At the Listening Post we have experienced the underbelly of the holiday season since we opened our doors over 11 years ago. The experience of grief and isolation during holiday time is often masked by the emphasis on giving and receiving of gifts and holiday gatherings promising good cheer. Such an emphasis can create an extra burden of suffering for those who genuinely experience stress and difficulties around holidays. Imagine feeling the blues and someone telling you to, “Cheer up, it’s Holiday Time!” Would that actually cheer you up?
There is a level of encouragement which is integral in the act of listening. It may not fit our predefined idea of encouragement and it certainly doesn’t fit the sentiment of cheer leading. Cheer leading is promoted in our culture, whether it is called that or not. Awards go to those who have done well in the public eye and when a child participates in an activity at school they get a gold star sticker – these are simple examples but they point to the cheer leading phenomenon which gives an obvious though indirect message: I love you when you are good.
While it may be helpful to another if we cheer them on, if we only cheer them on something gets lost in translation. The message that we are loved when we do good leaves us very isolated. None of us are ‘good’ all of the time. None of us feel good all of the time, either. To be told we should or could feel good can bring about the opposite.
Human suffering is as normal as the impulse to relieve it. They seem to arise simultaneously. We’ve looked at the co-arising of pairs of opposites before in our journey as listeners. The sacred act of listening is not immune to the impulse to relieve suffering, yet listening has taught us to focus on the individual who is suffering and not the suffering itself. That small shift in focus makes all the difference in the world.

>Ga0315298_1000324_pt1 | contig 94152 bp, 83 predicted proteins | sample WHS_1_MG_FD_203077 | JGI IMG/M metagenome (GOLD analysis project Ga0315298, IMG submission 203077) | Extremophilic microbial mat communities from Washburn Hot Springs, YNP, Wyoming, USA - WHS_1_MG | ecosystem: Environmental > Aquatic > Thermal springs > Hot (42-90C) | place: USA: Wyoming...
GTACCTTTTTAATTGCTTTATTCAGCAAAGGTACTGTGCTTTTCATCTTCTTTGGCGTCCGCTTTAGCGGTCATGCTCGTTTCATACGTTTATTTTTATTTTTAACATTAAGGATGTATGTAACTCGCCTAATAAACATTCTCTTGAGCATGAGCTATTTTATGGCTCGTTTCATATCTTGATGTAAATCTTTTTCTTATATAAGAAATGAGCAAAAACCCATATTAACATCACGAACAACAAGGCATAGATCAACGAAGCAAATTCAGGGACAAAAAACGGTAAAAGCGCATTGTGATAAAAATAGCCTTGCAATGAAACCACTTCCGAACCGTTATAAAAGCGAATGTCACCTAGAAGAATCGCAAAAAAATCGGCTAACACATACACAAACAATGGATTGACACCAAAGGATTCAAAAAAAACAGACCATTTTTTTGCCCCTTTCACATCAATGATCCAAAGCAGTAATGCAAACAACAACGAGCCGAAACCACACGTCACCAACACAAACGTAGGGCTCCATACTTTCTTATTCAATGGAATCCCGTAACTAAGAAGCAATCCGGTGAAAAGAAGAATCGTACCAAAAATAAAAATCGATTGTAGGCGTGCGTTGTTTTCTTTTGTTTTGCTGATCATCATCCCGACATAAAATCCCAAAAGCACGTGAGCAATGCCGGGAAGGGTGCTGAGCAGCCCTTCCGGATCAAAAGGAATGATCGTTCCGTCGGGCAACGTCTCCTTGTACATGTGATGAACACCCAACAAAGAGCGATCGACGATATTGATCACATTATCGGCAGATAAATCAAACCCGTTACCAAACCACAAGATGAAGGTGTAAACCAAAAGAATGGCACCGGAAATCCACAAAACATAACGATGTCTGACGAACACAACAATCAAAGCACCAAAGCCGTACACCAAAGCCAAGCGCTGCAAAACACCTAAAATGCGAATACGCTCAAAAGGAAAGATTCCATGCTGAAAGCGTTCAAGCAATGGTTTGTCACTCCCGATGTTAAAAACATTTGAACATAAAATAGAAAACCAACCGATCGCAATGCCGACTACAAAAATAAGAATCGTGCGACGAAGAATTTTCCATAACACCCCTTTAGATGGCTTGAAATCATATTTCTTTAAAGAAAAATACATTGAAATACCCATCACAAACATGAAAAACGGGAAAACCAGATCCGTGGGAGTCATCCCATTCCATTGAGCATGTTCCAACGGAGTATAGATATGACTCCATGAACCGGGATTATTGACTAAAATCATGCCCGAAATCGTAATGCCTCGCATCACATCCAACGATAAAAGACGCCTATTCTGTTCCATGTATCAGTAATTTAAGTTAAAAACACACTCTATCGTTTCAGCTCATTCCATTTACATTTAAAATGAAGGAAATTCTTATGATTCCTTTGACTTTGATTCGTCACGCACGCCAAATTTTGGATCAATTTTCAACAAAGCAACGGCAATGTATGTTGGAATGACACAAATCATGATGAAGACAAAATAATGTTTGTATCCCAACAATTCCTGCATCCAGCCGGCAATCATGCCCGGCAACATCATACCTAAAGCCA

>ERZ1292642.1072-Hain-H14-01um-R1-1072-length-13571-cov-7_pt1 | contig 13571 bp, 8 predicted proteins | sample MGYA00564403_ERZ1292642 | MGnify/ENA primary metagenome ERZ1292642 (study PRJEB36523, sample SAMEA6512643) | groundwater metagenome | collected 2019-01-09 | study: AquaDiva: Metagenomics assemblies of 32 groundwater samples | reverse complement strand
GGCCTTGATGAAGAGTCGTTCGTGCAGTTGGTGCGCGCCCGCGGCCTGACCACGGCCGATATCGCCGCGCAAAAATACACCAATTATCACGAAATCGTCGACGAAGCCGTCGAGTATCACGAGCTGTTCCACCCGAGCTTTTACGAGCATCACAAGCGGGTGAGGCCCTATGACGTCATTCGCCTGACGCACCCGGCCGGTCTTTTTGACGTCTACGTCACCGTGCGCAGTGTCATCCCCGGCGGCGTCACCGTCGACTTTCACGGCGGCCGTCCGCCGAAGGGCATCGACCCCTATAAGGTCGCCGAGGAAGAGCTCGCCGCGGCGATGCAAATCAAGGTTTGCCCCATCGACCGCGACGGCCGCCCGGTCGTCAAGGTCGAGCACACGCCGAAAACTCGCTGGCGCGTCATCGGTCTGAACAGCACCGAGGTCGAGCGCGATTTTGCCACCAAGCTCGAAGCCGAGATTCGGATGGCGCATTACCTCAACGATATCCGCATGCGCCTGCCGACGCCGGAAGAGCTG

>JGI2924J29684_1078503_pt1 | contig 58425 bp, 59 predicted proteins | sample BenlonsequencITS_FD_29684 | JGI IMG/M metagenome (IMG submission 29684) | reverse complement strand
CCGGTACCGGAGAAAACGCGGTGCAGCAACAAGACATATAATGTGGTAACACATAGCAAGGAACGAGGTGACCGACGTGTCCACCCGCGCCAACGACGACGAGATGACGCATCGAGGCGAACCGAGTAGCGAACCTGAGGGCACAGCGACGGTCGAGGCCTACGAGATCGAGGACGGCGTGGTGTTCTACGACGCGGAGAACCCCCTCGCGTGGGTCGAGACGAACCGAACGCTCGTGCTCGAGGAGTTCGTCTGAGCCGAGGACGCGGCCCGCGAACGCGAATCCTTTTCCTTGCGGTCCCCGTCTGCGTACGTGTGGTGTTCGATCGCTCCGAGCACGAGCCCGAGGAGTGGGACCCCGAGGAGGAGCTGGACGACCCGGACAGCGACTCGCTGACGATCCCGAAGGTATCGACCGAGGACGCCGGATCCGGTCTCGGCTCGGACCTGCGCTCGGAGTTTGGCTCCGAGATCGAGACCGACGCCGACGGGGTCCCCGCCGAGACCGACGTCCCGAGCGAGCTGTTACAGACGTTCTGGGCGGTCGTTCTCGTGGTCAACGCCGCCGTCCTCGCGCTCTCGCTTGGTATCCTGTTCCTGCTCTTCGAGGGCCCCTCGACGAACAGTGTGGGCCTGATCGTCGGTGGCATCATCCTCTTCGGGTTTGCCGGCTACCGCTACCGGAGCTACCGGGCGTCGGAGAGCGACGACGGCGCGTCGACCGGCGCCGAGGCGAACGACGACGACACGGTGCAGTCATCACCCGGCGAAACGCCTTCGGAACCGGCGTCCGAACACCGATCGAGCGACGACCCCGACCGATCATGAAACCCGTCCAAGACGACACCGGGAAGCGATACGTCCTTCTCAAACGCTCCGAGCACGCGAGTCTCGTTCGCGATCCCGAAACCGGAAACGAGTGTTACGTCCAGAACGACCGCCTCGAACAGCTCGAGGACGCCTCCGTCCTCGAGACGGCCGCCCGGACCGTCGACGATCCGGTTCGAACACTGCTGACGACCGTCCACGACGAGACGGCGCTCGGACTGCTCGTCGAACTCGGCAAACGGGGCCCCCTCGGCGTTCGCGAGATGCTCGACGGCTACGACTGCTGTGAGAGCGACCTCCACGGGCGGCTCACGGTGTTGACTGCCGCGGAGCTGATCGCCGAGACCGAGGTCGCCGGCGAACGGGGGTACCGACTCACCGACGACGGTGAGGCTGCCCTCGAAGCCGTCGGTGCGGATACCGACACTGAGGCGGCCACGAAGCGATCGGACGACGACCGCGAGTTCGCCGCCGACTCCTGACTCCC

As I sat in a local cafe and began writing this letter, a person I never met before asked me what I was doing. “Looks like you are working. What are you working on?” I mentioned the Listening Post and it turns out this individual is a gifted listener. We ended up sharing for an hour about the art of listening, how it changes us, the simplicity and profundity of the act of listening. He did not know what this letter was about when he mentioned to me that, “In our culture, we have forgotten how to lament.”
If we are only cheer leaders we really have forgotten how to lament. When we hear of someone’s problems or broken heart and rush in to try to fix it with our advice or suggestions, we have lost the recognition that lamentation is in our own experience as well. We have forgotten that when we are grieving or stressed or just plain got the blues… being cheered up can feel like an insult.
During this season of gift giving and receiving, this season of gathering in good cheer, if you notice someone who isn’t sharing in on the collective joy, listen. Listening is an incognito form of gift giving and receiving, a private gathering of good lamenting. If it isn’t judged in advance, good lamenting might just bring good cheer. Letting go of outcome, paradoxically, often does.
with deep gratitude for your listening heart,